Merriam-Webster’s Word of the Day for December 6, 2019 is:
gingerly • JIN-jer-lee • adjective
: very cautious or careful
“The reality: I am averse to wet clothes, squishy shoes and algae in my hair, so I cautiously stepped into a kayak, trying my darndest not to rock the boat, and set out at a gingerly pace on a still lake.” — Liz Carey, The Virginian-Pilot (Norfolk, Virginia), 15 May 2012
“The 2019 Emmy Awards … were home to more than a few memorable moments. One we can’t get out of our heads was owned by Gwyneth Paltrow, whose sleek-yet-restrictive silver dress made for a gingerly walk across the stage that caught the internet’s attention.” — Andy Moser, Mashable, 23 Sept. 2019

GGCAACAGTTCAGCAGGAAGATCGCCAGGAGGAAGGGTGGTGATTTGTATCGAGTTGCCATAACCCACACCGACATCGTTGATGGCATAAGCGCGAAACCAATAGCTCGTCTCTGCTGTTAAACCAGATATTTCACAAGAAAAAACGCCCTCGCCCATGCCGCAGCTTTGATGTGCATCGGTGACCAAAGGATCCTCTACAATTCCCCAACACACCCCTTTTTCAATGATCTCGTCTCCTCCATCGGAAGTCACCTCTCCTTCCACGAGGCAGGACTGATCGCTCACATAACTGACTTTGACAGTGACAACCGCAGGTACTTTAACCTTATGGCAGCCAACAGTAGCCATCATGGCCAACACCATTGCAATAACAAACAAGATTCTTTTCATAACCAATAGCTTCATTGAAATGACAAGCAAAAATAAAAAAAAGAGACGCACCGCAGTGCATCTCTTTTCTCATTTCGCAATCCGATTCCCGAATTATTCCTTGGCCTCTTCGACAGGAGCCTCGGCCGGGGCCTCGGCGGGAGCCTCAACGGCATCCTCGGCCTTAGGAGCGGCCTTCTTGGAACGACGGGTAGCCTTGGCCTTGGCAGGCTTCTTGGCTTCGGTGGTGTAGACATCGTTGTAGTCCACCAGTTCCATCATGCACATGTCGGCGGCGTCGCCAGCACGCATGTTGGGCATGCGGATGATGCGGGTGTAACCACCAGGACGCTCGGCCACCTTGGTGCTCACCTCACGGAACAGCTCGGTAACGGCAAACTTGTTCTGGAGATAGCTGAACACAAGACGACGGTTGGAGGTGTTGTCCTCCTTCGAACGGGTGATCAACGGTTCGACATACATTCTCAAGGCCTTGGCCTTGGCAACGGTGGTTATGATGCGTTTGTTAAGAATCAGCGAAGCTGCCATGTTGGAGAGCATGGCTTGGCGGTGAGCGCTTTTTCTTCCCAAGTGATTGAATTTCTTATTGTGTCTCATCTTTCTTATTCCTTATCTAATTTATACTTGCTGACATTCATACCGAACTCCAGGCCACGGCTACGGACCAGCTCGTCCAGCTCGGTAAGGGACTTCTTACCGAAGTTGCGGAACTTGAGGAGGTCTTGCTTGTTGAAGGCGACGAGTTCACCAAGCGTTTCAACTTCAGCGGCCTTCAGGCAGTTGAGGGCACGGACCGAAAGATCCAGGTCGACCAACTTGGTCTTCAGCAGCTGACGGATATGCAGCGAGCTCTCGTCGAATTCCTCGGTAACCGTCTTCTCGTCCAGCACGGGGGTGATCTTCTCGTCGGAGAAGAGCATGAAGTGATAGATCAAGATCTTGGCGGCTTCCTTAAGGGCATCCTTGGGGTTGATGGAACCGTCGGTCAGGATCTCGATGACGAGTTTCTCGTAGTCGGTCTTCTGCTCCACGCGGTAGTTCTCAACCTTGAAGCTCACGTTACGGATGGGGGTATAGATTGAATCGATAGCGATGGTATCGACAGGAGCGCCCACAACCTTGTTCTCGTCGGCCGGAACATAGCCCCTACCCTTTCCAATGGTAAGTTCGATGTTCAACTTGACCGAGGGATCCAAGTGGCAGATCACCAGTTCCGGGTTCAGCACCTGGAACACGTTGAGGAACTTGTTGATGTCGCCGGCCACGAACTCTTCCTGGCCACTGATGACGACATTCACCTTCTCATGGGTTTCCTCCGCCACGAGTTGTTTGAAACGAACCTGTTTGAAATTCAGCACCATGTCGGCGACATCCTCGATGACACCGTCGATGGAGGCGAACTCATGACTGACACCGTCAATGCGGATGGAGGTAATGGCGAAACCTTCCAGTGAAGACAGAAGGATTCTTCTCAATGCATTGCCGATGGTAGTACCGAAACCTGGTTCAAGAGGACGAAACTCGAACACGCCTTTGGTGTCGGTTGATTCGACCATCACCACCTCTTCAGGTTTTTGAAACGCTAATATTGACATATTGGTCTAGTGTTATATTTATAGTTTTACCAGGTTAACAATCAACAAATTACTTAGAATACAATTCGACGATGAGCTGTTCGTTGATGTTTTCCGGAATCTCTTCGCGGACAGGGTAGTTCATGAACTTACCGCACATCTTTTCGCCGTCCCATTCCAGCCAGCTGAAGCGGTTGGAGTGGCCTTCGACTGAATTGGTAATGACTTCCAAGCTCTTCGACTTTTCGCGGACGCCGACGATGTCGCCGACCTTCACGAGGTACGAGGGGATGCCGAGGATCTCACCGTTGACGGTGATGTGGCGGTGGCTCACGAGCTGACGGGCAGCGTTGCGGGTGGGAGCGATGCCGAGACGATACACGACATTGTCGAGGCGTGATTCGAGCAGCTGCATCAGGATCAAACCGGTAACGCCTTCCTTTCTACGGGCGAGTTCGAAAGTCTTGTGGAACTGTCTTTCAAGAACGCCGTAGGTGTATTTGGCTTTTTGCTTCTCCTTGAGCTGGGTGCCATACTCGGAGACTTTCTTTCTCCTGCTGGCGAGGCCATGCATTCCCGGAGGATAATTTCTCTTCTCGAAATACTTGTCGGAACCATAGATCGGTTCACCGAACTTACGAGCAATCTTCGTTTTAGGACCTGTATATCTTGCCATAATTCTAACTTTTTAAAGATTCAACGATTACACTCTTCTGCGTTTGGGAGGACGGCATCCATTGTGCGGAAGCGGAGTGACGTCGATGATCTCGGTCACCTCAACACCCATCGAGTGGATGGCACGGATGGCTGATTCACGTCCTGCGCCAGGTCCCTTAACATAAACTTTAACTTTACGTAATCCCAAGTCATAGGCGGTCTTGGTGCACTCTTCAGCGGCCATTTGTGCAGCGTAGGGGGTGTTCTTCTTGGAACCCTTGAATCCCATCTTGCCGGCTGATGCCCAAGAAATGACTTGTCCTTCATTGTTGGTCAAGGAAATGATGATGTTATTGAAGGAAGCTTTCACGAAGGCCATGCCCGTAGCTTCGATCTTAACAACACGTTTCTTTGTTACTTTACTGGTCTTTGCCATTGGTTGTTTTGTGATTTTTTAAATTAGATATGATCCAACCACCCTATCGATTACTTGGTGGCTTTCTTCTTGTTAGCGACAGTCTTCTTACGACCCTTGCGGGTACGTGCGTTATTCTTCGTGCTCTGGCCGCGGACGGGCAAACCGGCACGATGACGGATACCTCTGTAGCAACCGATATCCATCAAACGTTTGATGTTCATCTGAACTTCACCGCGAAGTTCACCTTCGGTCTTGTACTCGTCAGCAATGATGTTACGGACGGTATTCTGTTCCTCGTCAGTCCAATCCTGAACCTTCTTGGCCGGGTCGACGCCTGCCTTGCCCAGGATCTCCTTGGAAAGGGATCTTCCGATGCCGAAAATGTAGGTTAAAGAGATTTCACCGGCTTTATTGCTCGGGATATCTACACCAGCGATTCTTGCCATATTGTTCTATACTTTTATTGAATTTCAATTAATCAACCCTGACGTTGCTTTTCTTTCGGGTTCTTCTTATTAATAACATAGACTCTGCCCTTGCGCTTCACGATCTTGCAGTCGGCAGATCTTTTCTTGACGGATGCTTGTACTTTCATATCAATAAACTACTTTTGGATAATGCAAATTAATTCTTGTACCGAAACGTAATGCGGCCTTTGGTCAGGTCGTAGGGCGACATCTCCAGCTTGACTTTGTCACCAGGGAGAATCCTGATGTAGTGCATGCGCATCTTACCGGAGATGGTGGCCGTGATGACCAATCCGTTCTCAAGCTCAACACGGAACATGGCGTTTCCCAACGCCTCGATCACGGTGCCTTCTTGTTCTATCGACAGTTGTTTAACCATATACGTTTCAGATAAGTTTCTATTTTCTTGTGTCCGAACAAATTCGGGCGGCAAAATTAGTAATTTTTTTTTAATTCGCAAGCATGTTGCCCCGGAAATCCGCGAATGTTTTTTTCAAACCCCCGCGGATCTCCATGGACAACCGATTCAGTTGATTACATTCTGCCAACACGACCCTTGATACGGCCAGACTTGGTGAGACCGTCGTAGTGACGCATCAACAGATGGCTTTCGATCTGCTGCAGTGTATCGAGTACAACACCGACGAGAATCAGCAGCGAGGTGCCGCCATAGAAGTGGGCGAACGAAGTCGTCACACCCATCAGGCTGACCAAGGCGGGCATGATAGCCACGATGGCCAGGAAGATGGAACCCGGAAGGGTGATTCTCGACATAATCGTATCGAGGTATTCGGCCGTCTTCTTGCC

Did you know?
Etymologists take a gingerly approach to assigning any particular origins to this word. While it might have come from the name of the spice, there’s nothing concrete to back up that idea. Another conjecture is that it’s related to an Old French word, gensor, which meant “delicate.” That’s because in 16th century English an earlier sense of gingerly often referred to dancing or walking with dainty steps. Not till the 17th century did it change to apply to movements that were cautious in order to avoid being noisy or causing injury, and to a wary manner in handling or presenting ideas. Not too surprisingly, given its –ly ending, gingerly is also quite often correctly used as an adverb, as in “they moved gingerly on the icy pond.”